It’s the year 2003. Teenagers are messaging each other online, listening to punk music on MP3 players, and writing blogs on LiveJournal to fit in. One such teen is walking the halls of Wales High School with bright shirts, leather jackets, and blue hair: Jacques Peters. He’s determined to become best friends with one of the coolest guys in school, Davis Mavis. But he soon discovers that smoking, skipping class, and putting up a front aren’t as cool as they seem, particularly when mental health is involved. His friends gossip behind his back, push him out of their clique, and turn a blind eye to the cuts on his wrists. He’s dragged into a life that leads to a long stay in a psychiatric ward he hates, full of therapy, pills, and a strict routine.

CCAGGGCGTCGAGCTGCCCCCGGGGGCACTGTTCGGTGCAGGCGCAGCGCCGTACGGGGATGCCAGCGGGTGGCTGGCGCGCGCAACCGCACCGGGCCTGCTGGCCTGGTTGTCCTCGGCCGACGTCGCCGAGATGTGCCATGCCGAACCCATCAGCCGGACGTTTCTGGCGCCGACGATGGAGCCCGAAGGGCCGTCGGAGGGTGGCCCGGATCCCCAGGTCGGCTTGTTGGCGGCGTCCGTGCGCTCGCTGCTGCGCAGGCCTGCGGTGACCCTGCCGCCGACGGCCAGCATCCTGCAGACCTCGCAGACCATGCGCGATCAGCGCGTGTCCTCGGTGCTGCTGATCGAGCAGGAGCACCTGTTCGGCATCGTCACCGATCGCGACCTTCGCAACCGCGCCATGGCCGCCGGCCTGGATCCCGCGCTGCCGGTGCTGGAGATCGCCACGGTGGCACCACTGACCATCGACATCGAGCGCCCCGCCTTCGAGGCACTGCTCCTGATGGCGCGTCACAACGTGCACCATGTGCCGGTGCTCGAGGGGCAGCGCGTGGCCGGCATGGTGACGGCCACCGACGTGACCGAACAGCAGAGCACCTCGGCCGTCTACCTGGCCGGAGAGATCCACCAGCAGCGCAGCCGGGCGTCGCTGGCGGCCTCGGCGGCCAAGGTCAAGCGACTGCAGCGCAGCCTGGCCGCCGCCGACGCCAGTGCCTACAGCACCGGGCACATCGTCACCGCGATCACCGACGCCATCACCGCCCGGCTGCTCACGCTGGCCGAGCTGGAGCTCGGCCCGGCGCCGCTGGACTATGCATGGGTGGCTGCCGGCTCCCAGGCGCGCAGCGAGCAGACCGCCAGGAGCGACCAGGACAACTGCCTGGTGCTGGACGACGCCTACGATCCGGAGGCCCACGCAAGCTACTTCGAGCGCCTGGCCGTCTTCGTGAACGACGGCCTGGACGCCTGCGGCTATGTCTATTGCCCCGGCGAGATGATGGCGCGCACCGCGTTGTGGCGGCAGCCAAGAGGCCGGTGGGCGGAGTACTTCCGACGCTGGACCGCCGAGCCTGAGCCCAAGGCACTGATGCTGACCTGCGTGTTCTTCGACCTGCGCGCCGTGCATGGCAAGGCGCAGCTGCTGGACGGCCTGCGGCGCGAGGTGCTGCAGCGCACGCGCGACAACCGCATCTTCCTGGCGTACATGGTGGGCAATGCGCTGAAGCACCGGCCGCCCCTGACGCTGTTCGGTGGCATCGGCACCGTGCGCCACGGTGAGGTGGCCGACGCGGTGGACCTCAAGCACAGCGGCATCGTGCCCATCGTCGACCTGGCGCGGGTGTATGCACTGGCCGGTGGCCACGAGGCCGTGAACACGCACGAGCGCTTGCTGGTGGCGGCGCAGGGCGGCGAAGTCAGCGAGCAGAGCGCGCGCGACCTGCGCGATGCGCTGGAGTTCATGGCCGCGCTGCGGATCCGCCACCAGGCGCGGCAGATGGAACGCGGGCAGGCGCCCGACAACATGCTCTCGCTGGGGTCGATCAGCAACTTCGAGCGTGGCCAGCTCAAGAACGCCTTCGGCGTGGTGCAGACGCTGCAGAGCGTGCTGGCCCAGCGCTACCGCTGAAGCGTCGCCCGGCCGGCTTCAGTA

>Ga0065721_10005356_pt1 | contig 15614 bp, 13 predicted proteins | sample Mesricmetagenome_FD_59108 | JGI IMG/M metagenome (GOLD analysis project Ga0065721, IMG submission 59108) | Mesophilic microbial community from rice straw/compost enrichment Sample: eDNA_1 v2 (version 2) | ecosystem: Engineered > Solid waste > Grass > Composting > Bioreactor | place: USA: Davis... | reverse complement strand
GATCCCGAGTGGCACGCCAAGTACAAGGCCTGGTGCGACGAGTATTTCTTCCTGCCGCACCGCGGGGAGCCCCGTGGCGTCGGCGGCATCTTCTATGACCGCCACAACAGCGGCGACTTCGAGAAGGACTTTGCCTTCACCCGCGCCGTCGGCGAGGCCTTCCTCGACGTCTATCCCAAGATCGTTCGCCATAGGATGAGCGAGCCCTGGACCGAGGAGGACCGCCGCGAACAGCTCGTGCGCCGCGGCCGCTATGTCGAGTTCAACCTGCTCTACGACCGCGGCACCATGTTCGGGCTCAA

Wales High School, as the new point of departure in the J. Peters book series, calls upon lovers of creative young adult fiction, memoirs, case studies, and autobiography. First and foremost, there’s a lot to appreciate in Wales High School. This book is for anyone anywhere who has been diagnosed with a mental health condition for the first time. For people with serious mental illness, getting the services or treatment needed to deal with mental health symptoms can be even more elusive, and many people in crisis end up on waiting lists before they can begin treatment.

In terms of the relevance of this story to the contemporary reader and the strength of the narrative, which very cleanly builds into a fever pitch culminating in the protagonist’s hospitalization, I cannot emphasize how much I enjoyed reading this new J. Peters book. Specifically, I really enjoyed the glimpses of Jacques’ thought processes and the opportunity to better understand where these types of impulses originate. To me, this story felt very believable and relatable.